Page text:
The PhD-project will be part of a larger project using the Italian sparrow (Passer italiae), the first documented case of hybrid speciation in birds (Hermansen et al. 2011), and its parent species (P. domesticus and P. hispaniolensis) to investigate how hybridization can generate novel variation and result in speciation. The genome of the Italian sparrow is a composite mosaic of DNA from both parent species’ genomes. However, little is known about the processes molding a homoploid hybrid genome.

This project applies genomic approaches to develop an understanding of which factors that have formed the genome of the Italian sparrow. Whole genome resquencing and RAD-tag data from three putatively independently formed island populations will be used to investigate this. Three questions that will be addressed is the role of transposable elements in forming the genome, whether entire networks of genes are repeatedly inherited from the same parent species, and how genetic integration compares to phenotypic integration. The successful candidate will be allowed to choose aspects of genomics of the larger study as best fits her/his research interests. She/he will also be encouraged to develop additional, complementary avenues of research. There will be available genomic data to work on from day one, but there will also be field work on Mediterranean islands!

We are looking for an ambitious candidate who is passionate about science and has a strong background in evolutionary biology/genomics/bioinformatics. Interested candidates should have a Master degree or equivalent in a relevant field of biology. A special interest in the field of speciation and speciation genetics is a plus. The candidate should be interested in learning and applying genomic skills to answer evolutionary questions regarding hybrid speciation. A strong interest in bioinformatics and experience with independent programming in unix/python/perl, and genomic data analysis in R is meriting. We are primarily looking for a candidate with a strong track record who is highly motivated and interested in a future career in science.

The position is affiliated with the Centre for Ecological and Evolutionary Synthesis (CEES), under the supervision of Dr. Anna Runemark and Prof. Glenn-Peter Sætre and the work will be done in collaboration with our research group currently consisting of four senior researchers, three PhD-students and several MSc-students. The working language will be English.

Please contact Anna.Runemark@ibv.uio or for further information regarding the position!

Please find a link to the announcement here: .

Free Online course- Earth Observation and Climate Change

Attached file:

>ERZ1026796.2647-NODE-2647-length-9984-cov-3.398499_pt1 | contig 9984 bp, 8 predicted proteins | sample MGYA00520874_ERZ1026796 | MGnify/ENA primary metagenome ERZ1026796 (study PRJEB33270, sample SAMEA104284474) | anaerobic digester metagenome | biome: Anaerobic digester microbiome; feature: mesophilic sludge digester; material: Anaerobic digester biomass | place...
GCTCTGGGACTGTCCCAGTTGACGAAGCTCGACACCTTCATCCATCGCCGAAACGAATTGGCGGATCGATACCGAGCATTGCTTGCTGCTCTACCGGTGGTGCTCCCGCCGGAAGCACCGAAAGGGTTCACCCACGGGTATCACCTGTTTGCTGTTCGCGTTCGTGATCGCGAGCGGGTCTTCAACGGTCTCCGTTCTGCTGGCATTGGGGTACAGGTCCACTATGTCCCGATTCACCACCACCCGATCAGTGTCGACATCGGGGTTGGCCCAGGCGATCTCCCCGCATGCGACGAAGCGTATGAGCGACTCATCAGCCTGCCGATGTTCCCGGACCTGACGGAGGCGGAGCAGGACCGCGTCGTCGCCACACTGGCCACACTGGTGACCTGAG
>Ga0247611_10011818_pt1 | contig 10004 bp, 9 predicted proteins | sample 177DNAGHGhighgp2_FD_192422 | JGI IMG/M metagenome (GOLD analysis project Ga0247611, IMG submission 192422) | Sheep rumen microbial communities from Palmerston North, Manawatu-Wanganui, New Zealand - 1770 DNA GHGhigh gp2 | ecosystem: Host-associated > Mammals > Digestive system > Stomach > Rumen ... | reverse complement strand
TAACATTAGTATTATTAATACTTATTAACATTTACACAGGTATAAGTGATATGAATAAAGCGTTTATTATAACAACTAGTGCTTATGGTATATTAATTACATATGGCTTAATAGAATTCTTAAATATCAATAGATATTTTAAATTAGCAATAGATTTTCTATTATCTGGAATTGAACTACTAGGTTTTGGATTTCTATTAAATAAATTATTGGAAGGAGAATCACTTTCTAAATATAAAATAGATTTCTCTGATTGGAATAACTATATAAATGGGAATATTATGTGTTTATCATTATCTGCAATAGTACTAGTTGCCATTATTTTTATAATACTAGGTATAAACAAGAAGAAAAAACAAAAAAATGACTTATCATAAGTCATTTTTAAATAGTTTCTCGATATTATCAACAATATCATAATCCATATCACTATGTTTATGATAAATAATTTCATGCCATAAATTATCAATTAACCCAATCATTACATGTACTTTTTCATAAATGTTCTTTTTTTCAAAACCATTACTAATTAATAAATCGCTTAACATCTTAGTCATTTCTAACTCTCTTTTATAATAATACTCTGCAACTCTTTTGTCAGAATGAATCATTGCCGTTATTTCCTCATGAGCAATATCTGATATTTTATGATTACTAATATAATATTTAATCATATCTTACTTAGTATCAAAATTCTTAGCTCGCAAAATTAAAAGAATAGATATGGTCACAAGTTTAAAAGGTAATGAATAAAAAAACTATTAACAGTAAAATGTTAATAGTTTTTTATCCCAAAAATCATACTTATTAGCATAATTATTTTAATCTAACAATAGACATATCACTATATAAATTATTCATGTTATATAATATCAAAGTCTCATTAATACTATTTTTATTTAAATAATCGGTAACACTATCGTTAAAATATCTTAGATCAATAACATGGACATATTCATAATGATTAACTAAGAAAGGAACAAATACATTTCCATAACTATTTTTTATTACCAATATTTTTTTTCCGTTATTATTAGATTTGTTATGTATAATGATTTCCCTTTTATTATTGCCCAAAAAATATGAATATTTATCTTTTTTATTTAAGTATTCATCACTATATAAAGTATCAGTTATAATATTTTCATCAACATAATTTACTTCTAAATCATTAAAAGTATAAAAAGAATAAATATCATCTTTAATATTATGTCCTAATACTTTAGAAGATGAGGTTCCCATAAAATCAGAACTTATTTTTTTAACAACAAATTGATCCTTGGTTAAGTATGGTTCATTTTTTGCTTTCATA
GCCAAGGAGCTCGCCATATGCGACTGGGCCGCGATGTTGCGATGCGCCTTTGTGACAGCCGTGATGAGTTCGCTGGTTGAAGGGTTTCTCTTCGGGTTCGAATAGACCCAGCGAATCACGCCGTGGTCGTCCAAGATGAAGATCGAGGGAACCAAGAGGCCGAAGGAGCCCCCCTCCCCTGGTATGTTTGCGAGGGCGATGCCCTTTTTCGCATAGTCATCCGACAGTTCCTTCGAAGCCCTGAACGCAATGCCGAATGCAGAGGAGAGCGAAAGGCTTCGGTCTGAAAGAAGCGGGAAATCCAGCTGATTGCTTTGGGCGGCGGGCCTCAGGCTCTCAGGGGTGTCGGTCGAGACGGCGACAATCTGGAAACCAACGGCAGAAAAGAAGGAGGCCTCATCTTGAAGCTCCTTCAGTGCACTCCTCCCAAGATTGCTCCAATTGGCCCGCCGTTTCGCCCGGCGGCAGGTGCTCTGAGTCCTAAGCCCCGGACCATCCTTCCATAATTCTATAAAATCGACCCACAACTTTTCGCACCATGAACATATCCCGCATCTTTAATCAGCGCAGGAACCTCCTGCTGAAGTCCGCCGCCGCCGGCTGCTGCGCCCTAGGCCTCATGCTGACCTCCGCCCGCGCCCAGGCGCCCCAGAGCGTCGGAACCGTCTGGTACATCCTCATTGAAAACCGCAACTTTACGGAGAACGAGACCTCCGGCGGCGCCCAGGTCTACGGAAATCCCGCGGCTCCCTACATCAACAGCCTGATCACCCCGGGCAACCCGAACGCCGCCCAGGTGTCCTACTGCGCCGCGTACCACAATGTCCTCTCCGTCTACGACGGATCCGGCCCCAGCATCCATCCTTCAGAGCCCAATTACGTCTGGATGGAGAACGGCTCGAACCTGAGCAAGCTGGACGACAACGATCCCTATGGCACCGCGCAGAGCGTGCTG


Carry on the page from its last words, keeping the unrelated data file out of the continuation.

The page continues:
Take a look on this new MOOC on Earth Observation and Climate Change that I helped develop:

It’s a free online course, where leading experts and scientists from ESA and key European research centres (including UoB), introduce and explore the science that underpins Earth observation. It starts on June.


Charilaos Pylidis
Mammal Research Unit

University of Bristol

Accommodation needed

Deborah Glass is coming to work her dormouse project and looking for accommodation from the 27th April. If you can help (even if just for the first week to get settled) please contact Deborah directly – D.Glass2 (at)

Concert- Saturday 18th April

Hi all- I’m singing in this charity concert this weekend. If you fancy coming I can get you a £6 ticket on Thursday evening… just let me know. Cheers, Andy.

Communication workshop this Wednesday – 15/04/2015

Communication workshop and Quiz.
For postdocs, research fellows and early career researchers.
Food and drinks provided
Please register by email to

When: 15th April 2-6pm.
Where: BMS Conference Room

Full details..
2-4pm Communication Workshop (RAVES)
During the Communication workshop participants will work in small groups and
create a short engaging talk/presentation about their current or past research.
presentation will only be a few minutes long and ideally aimed at a broad
audience. After working in small groups to develop your presentation, we will
come together and one volunteer from each group will give their presentation to
the whole group. At the end of this session you will have a clear and engaging
answer to the question – so tell me about your research?

4-4:30pm Coffee/Tea break with cake.

4:30-6:00pm APS Postdoc Quiz (RANTS)
The aim of this session is to have fun and meet other postdocs and fellows from
APS. We will mix up the teams to ensure lots of opportunities to meet people
outside your lab groups or research areas. We will provide drinks (beer, wine
and soft drinks) and delicious nibbles during the Quiz.